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Playing to lose: transhumanism, autonomy, and liberal democracy [long read]

The debate over human “enhancement,” or the biotechnological heightening of human abilities, is prominent in bioethics. The most controversial stance is transhumanism, whose advocates urge us to develop biotechnologies enabling the “radical” elevation of select capacities, above all, rationality.

Transhumanists insist that their vision of the radical bioenhancement of human capacities is light-years removed from prior eugenics, which was state managed. Decisions about how far and even whether to enhance oneself and one’s children-to-be would stem strictly from personal discretion. Since autonomy is retained—indeed, powerful biotechnologies would offer individuals marvelous new avenues for its expression—transhumanists’ vision fits squarely within liberal democracy. Or so we are told.

This reassuring, empowering picture is undercut by transhumanists’ own arguments, which offer incompatible pictures of personal autonomy in relation to decisions about the use of bioenhancement technologies. Autonomy is, indeed, front and center when transhumanists’ immediate goal is debunking the charge of substantive ties to eugenic history. It recedes, however, when they focus on why one proceeding rationally should find their “posthuman” ideal compelling. Here, transhumanists depend on rationales from utilitarian ethics, within which autonomy cannot be valued in its own right, to support the strong desirability of bioenhancement and even its moral requirement.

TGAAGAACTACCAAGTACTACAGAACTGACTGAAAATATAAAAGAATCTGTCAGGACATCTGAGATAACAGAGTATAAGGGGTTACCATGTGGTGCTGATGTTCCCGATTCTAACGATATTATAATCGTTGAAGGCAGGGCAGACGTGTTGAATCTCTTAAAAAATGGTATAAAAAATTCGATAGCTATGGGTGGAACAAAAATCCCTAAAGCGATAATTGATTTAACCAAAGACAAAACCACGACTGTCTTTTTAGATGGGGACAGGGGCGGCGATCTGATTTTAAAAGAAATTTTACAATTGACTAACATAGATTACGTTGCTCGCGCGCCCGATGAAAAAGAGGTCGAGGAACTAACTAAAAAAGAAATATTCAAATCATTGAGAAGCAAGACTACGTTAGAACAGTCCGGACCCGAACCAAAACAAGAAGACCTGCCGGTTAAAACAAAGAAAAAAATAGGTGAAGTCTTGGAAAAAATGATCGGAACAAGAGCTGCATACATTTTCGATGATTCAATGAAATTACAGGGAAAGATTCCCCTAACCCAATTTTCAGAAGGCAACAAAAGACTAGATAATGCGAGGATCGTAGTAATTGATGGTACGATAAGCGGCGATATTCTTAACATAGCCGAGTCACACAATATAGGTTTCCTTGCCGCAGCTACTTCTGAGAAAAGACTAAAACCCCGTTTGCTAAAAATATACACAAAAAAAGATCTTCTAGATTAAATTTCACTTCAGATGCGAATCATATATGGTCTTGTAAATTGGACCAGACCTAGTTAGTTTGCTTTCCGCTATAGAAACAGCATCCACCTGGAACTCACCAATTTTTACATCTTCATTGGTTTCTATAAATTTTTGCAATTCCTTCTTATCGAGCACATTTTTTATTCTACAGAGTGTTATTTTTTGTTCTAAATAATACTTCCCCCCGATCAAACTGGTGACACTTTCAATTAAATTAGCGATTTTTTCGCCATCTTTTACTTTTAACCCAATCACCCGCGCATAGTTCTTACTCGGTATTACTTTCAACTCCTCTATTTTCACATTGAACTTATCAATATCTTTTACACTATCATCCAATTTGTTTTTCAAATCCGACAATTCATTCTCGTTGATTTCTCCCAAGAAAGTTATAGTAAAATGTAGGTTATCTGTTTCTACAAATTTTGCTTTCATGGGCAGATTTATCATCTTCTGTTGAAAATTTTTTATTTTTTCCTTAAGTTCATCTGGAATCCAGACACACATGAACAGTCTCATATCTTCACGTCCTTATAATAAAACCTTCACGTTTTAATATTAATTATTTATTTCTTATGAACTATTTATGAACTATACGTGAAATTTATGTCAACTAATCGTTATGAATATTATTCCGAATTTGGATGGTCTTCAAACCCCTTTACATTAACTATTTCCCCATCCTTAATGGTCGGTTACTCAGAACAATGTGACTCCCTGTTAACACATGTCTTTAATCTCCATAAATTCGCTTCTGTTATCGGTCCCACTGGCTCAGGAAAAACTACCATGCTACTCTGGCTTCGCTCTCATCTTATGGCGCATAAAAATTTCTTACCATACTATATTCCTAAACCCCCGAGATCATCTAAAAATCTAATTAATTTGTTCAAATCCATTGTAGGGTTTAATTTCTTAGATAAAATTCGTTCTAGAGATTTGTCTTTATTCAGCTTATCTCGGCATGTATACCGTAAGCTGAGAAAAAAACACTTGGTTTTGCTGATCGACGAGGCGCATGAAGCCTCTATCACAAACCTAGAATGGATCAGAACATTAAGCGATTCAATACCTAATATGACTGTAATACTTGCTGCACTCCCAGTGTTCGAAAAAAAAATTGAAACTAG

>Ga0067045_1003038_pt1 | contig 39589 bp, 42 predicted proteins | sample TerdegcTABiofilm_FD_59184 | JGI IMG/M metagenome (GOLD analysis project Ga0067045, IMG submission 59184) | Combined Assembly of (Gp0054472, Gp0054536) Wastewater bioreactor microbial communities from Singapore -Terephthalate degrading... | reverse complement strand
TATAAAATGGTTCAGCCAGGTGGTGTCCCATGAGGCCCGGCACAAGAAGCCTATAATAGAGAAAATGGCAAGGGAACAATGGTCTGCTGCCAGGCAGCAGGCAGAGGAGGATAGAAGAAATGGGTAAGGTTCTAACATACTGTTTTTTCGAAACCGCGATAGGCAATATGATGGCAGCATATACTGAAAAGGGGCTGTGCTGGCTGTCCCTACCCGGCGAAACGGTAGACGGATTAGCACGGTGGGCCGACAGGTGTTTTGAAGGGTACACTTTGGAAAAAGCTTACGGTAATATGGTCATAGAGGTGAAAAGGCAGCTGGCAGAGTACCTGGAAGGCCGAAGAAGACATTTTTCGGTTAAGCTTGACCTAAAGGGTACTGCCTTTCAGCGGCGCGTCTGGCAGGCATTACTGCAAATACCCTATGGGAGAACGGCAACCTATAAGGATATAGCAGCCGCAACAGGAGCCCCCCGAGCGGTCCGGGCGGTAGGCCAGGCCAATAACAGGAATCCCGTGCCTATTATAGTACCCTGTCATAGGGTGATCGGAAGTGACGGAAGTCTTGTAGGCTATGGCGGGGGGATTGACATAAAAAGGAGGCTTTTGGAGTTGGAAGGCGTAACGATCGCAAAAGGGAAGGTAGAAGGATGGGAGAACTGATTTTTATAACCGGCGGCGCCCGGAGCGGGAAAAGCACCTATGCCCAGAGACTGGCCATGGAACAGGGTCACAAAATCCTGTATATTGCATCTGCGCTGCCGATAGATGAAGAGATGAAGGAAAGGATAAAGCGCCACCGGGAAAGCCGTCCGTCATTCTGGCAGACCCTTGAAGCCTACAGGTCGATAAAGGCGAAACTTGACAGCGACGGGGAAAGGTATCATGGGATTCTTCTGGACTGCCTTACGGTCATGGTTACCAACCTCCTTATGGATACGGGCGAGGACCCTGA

Utilitarian ethics and its ties to politics

For utilitarians, only well-being, gauged in terms of states of affairs, is intrinsically worthwhile. Utilitarians aim to maximize well-being, calculated in terms of the overall balance of benefit and harm. Decisions are to be made impartially, their reference point not individuals or families, but, instead, generations. From a utilitarian perspective, the course deemed to maximize generational well-being is the rational and, thus, morally required path.

Ethical and political stances are always connected, but in utilitarianism, this tie is especially tight. A utilitarian umbrella for law and policy would run counter to liberal democracy, a cornerstone of which is personal autonomy. Familiar measures undertaken to promote public health, whose dominant warrant is utilitarian, are a visible exception to the wide rein that individual discretion usually enjoys. Though they are exceptional in this sense, such measures in the United States—among them laws precluding smoking in public areas and parental immunization of children as a condition of school admission—are consistent with liberal democracy and foster individuals’ ability to be active members thereof. By and large, these measures and, thus, at least implicitly, their utilitarian justification, are accepted. Furthermore, in deference to autonomy, some of these requirements allow for exceptions (e.g., most states permit religious exemptions to the immunization requirement).

Contra the above scenario, within transhumanism, contextually variant emphases on autonomy and broader welfare are not distinct aspects of a unified perspective. Rather, transhumanist writings include two separate lines of argument whose implications for personal autonomy are deeply at odds.

What are these antithetical positions on autonomy?